When a recent visitor asked him what he expected from the Council, John XXIII pointed to a window and said, “A breath of fresh air in the Church."15
Lastly, an article called “Pope John's Council” appeared in my results in a finding aid from Notre Dame. The article was written by Father Vincent A. Yzermans in the American Benedictine Review. Yzermans says:
During the time that the Council was in preparation, Pope John was asked what his purpose was in calling the council. The amiable pontiff went to the window and opened it. “I want,” he said, “to let some fresh air into the Catholic Church."16
Yzermans appears several more times in my results, as the author or translator of a mysterious short book called Pope John's Council17, as the future editor of Our Sunday Visitor, as a priest credibly accused of abuse18, and most confusingly, in a newspaper article from 1962 that makes it sound like he said the line about fresh air19.
Did he say it?
On the one hand, all of the reports are alleged, and they disagree in details - especially regarding who actually heard him say it. It is outright disputed by several sources, including, according to one blog, John XXIII's personal secretary.
On the other hand, we appear to have three independent reports from accredited journalists or correspondents from 1962-3 of John XXIII saying it.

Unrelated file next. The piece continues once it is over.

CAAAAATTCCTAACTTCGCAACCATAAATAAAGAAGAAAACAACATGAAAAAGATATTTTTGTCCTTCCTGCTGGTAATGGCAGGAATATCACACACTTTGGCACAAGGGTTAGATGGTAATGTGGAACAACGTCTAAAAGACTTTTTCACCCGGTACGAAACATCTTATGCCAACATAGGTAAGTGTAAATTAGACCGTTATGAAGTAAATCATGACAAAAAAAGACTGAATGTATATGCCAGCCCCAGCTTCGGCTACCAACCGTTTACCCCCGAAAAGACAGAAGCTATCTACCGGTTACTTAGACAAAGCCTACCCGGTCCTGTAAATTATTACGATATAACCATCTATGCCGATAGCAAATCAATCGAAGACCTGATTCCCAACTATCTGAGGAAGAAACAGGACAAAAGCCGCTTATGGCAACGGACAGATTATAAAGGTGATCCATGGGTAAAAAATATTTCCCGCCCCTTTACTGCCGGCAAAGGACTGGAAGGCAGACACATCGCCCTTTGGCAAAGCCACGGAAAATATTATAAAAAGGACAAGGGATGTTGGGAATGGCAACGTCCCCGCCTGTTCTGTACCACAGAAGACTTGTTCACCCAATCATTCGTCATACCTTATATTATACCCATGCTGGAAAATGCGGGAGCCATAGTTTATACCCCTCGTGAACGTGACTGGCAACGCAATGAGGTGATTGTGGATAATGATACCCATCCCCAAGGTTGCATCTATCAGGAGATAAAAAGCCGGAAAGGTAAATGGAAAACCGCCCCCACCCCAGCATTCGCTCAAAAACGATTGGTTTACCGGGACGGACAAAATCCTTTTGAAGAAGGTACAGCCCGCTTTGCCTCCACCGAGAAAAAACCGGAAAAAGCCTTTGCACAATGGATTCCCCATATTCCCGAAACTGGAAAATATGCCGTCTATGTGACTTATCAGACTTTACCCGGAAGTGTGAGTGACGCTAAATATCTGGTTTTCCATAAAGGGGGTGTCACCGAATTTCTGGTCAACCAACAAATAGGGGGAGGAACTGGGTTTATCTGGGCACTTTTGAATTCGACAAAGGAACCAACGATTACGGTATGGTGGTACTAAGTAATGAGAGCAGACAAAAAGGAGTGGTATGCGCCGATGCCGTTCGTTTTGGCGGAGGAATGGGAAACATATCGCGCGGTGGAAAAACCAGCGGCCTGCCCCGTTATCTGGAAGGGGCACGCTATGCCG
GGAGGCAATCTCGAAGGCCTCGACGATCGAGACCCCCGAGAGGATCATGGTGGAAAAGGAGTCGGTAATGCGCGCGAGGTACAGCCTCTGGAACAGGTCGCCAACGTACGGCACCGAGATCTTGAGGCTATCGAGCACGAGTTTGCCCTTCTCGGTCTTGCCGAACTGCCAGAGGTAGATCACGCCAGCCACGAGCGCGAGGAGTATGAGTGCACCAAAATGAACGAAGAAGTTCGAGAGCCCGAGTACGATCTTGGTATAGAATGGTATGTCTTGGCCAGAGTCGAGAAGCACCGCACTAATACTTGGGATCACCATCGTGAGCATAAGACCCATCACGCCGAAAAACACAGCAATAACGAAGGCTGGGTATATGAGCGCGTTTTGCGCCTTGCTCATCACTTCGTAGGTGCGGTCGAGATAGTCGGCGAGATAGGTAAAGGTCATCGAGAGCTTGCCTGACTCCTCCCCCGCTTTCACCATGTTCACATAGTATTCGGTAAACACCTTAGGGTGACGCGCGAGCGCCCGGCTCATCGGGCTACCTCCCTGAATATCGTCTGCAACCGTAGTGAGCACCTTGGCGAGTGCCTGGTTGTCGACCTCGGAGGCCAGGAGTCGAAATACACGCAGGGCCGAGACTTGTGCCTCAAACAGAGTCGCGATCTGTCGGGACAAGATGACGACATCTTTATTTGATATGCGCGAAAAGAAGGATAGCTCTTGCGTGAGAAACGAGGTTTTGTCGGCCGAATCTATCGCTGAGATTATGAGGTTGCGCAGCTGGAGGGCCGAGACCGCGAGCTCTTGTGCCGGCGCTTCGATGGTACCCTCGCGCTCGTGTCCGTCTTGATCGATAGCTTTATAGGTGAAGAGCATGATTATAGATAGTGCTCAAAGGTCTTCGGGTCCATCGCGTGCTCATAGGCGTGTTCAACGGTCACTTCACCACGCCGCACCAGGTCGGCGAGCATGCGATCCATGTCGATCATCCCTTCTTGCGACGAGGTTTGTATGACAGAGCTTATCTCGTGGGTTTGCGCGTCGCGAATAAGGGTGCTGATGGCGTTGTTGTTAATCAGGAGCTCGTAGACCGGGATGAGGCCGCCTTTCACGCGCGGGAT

So, it's difficult to say. I'm going to call this one inconclusive.
Knowles, Elizabeth. 2001. The Oxford dictionary of quotations. Oxford [etc.]: Oxford University Press.↩
Callwood, June. June 20, 1966. “We intend to let in a little fresh air.” Maclean's. https://archive.macleans.ca/article/1966/8/20/we-intend-to-let-in-a-little-fresh-air↩
“Opinion: The Pope's Call.” February 1, 1985, Section A, Page 28. The New York Times. https://www.nytimes.com/1985/02/01/opinion/pope-s-call-twenty-six-years-ago-extraordinarily-charismatic-pope-named-john.html↩
Parra, Carlos Hugo. 2012. “Thesis: Standing with Unfamiliar Company on Uncommon Ground: The Catholic Church and the Chicago Parliaments of Religions.” https://tspace.library.utoronto.ca/bitstream/1807/34835/1/Parra_Carlos_H_201211_PhD_thesis.pdf↩